News by the Minute It’s Okay Not To Be Okay. Coping with Grief and Loss in a Culture that Avoids Grief, Megan Devine© DR

In a society that tries to ignore pain and treats grief as an illness that has to be cured as quickly as possible, ‘It’s Okay Not to Be Okay’ shows that there is nothing wrong with feeling bad when a painful loss or a serious event shakes our lives. In fact, it’s more than normal. After witnessing her partner’s accidental drowning, therapist Megan Devine encourages us to view grief as a natural response to death and loss, rather than an abnormal condition that needs to be addressed. Thus, the author addresses the pain that bereaved people carry when they are judged, dismissed or misunderstood, and challenges the idea that one should return as quickly as possible to a ‘normal’ and ‘happy’ life, proposing an intermediate path , which invites you to walk side by side with pain.

News by the Minute This Time Tomorrow, Emma Straub© DR

Falling asleep at the door of her childhood home, the night before her fortieth birthday, Alice couldn’t have guessed that she would wake up in 1996, aged 16. Her father, who is sick in a hospital bed, appears, to her surprise, much younger. Has she traveled back in time to right some wrong? Or to reconnect with her father, whose voice she feared she would never hear again? How did her life go by without her noticing? Faced with various perspectives of what could have been her reality, Alice gives new meaning to her life, trying to understand the consequences of her decisions, at the same time as she tries to save her father.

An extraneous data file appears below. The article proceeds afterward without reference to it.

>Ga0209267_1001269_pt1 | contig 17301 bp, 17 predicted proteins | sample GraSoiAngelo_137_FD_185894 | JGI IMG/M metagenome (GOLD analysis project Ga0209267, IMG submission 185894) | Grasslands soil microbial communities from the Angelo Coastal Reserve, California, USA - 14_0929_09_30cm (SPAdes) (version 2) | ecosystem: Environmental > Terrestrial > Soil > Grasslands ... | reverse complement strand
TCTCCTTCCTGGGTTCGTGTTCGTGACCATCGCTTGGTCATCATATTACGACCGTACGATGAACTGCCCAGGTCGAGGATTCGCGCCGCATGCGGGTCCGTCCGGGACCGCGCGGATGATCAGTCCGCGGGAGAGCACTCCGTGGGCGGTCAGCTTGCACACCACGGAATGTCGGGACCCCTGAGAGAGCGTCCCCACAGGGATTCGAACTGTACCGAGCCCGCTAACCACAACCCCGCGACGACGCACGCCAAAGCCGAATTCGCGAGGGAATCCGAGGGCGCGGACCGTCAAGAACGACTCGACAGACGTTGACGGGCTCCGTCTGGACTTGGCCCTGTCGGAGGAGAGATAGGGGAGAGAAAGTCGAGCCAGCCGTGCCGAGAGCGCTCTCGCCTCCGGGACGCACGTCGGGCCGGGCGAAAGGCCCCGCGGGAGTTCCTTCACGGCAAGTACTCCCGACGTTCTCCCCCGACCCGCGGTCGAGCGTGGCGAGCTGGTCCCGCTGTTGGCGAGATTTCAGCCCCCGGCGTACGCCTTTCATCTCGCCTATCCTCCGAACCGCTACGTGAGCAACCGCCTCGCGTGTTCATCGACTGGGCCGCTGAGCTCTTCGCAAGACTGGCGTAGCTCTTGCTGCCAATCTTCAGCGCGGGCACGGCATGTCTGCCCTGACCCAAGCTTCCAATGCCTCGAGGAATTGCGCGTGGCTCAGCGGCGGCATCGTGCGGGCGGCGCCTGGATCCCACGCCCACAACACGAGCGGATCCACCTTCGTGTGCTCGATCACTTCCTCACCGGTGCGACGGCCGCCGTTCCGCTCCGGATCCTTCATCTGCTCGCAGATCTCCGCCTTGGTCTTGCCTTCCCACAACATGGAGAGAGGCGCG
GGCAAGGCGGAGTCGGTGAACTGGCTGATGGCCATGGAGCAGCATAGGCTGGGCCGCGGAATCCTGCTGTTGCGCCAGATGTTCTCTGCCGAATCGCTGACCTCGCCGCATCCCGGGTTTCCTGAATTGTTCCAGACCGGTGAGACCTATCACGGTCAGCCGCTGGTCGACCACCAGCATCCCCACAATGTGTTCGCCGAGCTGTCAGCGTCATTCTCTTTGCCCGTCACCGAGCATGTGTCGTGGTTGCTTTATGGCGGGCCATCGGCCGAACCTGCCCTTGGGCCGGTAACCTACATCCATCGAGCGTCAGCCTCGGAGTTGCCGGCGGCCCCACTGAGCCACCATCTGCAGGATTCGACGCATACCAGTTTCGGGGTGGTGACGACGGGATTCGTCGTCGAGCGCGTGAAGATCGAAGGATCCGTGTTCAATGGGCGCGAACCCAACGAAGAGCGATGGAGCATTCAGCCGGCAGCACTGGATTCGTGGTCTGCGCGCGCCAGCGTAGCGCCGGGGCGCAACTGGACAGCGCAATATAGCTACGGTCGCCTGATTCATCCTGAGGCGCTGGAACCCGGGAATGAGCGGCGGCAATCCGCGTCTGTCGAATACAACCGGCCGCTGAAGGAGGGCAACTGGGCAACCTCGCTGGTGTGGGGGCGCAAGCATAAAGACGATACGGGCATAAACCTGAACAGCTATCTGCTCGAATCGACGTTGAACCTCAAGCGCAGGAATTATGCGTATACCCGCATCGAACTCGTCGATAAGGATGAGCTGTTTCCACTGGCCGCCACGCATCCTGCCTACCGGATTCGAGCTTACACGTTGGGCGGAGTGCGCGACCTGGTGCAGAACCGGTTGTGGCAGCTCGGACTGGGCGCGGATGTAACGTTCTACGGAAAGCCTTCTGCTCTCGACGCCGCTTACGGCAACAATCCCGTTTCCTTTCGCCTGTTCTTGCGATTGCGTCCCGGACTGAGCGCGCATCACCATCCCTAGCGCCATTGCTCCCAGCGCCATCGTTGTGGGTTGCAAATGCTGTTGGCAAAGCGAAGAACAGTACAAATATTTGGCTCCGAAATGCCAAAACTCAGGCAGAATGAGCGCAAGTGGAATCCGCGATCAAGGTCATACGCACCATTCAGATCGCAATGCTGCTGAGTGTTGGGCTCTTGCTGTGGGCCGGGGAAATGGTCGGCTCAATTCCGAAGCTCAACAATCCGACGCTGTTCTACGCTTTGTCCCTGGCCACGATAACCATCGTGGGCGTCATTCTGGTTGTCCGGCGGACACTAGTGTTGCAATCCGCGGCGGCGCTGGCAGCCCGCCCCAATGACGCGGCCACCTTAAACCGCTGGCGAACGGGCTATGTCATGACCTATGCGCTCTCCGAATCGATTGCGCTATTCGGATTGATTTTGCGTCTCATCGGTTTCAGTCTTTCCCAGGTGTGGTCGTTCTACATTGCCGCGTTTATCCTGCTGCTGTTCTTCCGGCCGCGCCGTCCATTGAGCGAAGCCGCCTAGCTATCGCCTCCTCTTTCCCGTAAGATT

News by the Minute Karenina Principle, Afonso Cruz© DR

“A father who erects walls of silence, a mother who reveals the seams of the world, an extremely old maid, a friend who wants to be a fighting champion, a lover who carries forbidden flavors and perfumes.” It is in this way that the ‘Karenina Principle’ is described, in what is the search for the most unconditional love of a father for a daughter. This plot by Afonso Cruz goes to the ends of the world, to Vietnam and Cambodia, and to the territory that was formerly known as Cochinchina, in search of happiness.

News by the MinuteThe Book of Form and Emptiness, Ruth Ozeki
© DR